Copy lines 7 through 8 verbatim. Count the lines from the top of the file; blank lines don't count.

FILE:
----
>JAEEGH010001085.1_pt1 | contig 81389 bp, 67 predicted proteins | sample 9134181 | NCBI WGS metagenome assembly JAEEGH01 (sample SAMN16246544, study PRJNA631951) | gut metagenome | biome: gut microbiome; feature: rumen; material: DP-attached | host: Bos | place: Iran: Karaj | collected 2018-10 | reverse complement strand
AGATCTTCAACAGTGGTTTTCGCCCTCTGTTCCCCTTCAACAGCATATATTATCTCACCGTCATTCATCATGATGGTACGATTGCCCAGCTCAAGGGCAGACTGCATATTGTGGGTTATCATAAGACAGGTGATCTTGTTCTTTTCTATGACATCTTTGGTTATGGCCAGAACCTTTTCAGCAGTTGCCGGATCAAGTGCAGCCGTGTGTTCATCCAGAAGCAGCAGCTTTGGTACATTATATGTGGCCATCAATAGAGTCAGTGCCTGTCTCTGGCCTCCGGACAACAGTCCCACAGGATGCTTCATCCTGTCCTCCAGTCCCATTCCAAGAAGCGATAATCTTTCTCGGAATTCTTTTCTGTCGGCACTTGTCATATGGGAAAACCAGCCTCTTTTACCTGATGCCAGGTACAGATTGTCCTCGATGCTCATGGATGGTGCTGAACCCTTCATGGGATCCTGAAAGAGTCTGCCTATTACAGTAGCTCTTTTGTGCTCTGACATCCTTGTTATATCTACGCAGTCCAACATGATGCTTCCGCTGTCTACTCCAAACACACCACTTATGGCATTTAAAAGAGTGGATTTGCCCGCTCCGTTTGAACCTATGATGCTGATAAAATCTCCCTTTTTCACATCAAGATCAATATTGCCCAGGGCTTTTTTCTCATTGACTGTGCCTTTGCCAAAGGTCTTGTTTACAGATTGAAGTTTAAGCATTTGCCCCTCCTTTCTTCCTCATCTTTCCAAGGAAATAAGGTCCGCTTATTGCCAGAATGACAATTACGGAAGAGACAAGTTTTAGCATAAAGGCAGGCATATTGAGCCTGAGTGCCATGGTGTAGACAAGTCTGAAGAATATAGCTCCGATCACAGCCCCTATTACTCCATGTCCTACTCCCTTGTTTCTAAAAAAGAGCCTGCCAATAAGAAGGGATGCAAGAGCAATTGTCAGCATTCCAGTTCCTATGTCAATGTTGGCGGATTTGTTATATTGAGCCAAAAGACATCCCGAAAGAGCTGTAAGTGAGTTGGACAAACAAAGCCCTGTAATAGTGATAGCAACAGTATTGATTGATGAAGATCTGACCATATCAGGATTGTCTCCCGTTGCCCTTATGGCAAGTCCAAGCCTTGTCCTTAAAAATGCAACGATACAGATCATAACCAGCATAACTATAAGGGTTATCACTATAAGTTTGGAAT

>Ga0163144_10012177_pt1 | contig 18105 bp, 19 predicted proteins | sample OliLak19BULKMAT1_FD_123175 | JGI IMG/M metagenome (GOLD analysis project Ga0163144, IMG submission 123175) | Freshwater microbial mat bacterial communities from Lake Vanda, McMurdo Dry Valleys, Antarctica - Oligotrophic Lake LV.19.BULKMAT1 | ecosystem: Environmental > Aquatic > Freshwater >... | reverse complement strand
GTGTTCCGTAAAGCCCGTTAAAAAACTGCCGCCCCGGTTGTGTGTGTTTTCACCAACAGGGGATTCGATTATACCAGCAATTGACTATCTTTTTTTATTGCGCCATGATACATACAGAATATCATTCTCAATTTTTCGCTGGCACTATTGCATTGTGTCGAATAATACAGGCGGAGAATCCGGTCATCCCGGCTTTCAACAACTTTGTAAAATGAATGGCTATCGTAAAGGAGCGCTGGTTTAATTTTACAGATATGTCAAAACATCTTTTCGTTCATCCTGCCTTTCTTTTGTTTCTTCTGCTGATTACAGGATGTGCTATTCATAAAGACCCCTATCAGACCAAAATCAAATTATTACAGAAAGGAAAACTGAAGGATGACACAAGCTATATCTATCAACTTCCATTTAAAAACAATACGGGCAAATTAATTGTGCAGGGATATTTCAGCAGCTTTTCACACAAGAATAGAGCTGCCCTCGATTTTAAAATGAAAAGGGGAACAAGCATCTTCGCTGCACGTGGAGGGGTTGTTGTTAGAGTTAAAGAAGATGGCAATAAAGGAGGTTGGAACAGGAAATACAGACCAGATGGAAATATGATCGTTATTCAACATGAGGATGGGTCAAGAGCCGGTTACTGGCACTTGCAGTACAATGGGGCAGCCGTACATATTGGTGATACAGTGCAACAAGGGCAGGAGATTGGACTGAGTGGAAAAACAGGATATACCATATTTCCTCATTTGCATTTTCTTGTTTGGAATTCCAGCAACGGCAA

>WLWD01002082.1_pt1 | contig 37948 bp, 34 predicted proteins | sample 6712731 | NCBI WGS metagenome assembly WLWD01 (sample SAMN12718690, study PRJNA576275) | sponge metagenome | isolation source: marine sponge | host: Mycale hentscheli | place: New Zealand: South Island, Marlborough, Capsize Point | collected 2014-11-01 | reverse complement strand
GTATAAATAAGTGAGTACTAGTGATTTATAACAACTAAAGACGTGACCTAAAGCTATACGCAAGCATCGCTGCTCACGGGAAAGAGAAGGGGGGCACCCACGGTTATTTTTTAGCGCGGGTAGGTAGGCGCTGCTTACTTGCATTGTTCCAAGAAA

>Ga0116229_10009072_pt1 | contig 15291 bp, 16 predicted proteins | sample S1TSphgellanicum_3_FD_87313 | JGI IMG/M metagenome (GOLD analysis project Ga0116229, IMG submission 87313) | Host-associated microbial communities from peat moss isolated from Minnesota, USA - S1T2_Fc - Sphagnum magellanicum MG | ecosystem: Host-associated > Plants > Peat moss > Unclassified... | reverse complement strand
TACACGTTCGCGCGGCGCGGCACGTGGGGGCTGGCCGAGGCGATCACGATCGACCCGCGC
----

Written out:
>Ga0116229_10009072_pt1 | contig 15291 bp, 16 predicted proteins | sample S1TSphgellanicum_3_FD_87313 | JGI IMG/M metagenome (GOLD analysis project Ga0116229, IMG submission 87313) | Host-associated microbial communities from peat moss isolated from Minnesota, USA - S1T2_Fc - Sphagnum magellanicum MG | ecosystem: Host-associated > Plants > Peat moss > Unclassified... | reverse complement strand
TACACGTTCGCGCGGCGCGGCACGTGGGGGCTGGCCGAGGCGATCACGATCGACCCGCGC